But they say you should never give up – and that’s exactly what my friend Geoff believed.
Geoff was the person who invited me to go out with the bear whisperer in BC Canada. When we saw no bears, he was obviously disappointed, but he never gave up.
I saw him a year later and he was determined to see a bear, this time around his house Cariboo Chicolten coast of BC Canada.
“That will happen,” he said steadfastly, “we’ll send you to Bella Coola and you’ll definitely see a grizzly there.” He hugged me with a big bear (yes – the pun was intended) and started planning the logistics.
Bella Coola, BC, Canada – The heart of the Big Bear rainforest
Bella Coola Valley is considered the gateway to the Great Bear rainforest; A temperate rainforest on the Pacific coast of British Columbia, Canada, with an area of 6.4 million hectares. The valley is 62 miles inland from the Pacific through a labyrinth of beautiful fjords. The entire valley is remote and wild with only small populations of First Nations Nuxalk and long-term residents.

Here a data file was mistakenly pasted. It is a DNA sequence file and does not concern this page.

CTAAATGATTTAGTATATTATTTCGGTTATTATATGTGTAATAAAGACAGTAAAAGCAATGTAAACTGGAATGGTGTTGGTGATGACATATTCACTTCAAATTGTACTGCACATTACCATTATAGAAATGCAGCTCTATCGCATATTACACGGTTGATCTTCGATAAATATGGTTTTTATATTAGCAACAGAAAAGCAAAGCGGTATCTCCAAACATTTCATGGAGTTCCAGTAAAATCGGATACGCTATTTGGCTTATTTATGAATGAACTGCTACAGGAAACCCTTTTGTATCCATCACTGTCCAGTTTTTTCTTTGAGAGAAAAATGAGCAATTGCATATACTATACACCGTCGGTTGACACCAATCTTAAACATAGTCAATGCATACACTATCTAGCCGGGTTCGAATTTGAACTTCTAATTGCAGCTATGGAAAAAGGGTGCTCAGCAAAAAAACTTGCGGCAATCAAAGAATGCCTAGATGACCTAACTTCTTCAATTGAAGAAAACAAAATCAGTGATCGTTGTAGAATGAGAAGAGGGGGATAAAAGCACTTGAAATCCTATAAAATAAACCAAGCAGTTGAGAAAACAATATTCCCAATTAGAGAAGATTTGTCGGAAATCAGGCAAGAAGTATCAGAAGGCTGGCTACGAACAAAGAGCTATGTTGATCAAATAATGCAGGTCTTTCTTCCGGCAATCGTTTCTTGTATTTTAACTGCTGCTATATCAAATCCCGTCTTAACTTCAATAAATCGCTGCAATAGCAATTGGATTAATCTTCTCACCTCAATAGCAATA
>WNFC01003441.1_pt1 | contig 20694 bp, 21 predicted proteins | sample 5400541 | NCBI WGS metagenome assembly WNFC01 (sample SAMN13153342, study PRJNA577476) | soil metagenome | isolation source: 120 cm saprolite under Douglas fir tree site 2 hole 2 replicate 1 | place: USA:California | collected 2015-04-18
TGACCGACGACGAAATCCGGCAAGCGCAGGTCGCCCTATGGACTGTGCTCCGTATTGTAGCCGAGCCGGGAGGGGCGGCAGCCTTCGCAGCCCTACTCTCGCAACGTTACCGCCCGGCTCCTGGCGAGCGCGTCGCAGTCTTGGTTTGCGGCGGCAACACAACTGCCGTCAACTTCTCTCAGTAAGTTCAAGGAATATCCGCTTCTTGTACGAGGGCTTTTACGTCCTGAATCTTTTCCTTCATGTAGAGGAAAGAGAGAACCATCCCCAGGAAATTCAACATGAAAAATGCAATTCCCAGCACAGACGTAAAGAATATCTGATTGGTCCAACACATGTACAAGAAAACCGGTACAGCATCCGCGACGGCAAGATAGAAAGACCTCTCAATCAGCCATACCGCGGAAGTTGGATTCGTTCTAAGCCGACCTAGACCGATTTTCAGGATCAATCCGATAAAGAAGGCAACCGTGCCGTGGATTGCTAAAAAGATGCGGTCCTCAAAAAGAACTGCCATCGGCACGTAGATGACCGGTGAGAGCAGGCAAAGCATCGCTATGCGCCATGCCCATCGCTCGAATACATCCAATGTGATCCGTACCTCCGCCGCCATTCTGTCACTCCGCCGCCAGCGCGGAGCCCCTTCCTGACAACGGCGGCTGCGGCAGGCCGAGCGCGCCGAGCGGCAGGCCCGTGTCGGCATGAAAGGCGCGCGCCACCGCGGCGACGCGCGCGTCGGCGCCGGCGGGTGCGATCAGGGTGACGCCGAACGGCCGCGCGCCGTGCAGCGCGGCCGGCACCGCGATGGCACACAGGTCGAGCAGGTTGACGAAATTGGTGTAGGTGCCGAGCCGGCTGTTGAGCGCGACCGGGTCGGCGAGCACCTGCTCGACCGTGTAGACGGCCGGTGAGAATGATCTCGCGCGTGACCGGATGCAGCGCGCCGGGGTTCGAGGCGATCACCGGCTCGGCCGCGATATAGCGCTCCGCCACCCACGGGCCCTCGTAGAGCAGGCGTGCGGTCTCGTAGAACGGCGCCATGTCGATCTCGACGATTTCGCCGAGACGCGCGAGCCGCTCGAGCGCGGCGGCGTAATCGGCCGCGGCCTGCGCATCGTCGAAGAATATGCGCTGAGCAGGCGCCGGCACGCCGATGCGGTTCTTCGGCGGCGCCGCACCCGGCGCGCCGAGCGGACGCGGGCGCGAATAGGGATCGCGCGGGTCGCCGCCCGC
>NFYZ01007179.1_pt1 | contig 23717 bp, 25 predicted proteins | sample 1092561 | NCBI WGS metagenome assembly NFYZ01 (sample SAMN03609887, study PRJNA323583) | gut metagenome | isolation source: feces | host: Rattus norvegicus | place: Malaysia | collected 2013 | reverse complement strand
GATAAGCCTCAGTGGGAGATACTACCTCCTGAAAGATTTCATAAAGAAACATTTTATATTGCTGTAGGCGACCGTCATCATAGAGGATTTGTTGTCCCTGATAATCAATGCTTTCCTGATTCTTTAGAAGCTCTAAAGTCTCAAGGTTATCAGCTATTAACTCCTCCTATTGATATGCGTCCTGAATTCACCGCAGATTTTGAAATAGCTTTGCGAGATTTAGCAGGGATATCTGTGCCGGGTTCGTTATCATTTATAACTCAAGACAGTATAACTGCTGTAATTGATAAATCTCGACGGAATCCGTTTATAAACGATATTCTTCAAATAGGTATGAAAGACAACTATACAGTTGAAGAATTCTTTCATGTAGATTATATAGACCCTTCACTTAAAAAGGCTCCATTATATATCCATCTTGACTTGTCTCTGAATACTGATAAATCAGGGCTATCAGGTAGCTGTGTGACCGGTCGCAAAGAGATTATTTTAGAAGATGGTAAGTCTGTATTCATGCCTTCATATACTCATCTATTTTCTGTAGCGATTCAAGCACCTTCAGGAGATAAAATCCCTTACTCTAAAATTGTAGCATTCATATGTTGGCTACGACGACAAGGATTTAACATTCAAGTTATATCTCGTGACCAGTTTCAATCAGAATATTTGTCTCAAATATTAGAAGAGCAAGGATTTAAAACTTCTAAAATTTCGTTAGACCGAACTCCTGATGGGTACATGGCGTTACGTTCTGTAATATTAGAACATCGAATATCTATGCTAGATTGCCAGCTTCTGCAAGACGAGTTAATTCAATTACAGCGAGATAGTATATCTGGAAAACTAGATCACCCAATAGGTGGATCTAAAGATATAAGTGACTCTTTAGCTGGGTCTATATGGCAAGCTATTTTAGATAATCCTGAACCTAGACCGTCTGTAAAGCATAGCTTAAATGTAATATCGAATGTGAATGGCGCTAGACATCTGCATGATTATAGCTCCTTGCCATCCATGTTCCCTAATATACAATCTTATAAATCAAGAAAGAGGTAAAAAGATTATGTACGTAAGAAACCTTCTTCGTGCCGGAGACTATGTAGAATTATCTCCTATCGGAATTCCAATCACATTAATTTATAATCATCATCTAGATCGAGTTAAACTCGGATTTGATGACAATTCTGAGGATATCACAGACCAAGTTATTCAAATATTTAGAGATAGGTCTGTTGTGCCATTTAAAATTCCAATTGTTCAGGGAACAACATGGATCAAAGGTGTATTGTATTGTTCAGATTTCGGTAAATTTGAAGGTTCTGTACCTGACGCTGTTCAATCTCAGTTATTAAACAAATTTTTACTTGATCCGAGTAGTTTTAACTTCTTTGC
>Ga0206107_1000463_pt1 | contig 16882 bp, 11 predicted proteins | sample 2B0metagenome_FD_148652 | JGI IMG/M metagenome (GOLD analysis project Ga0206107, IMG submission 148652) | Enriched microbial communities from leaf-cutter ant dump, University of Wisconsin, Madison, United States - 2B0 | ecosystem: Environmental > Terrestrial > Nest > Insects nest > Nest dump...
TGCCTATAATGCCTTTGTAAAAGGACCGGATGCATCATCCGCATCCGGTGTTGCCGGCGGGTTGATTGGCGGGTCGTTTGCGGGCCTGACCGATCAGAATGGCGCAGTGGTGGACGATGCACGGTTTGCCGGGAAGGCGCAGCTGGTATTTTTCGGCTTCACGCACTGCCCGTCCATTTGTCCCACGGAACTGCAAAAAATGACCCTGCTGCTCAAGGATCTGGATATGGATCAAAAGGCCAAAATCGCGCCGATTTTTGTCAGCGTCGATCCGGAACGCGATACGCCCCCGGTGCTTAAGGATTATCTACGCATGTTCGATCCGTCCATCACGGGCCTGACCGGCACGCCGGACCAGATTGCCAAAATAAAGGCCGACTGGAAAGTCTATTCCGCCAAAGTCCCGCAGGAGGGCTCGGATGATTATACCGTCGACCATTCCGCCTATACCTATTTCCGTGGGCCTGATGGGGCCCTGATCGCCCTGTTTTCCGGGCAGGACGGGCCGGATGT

There are several ways to get to the remote Bella Coola Valley. Highway 20 from Williams Lake, scheduled flights from Pacific Coastal Airlines or BC Ferries or a private boat. Every way you arrive guarantees a picturesque view.
I arrived on a charter plane.
When the little plane broke through the thick clouds, I jumped up from my seat in shock – there were big mountains on either side of the plane – and we ended up in the narrow area between them. I suddenly felt claustrophobic. My adrenaline increased. When I get this nervous landing, I thought how will I ever deal with seeing a grizzly bear!
The plane landed on the small runway, I loosened the grip on my seat and let the blood flow back into my fingers. As I got out of the little plane and climbed onto the tarmac, I looked up in awe at the towering, rugged coastal mountains, the blue sky, and the fluffy clouds … I like Bella Coola, I thought. I was here for grizzlies, but the hell … it was love at first sight with these landscapes, and this was just the airport!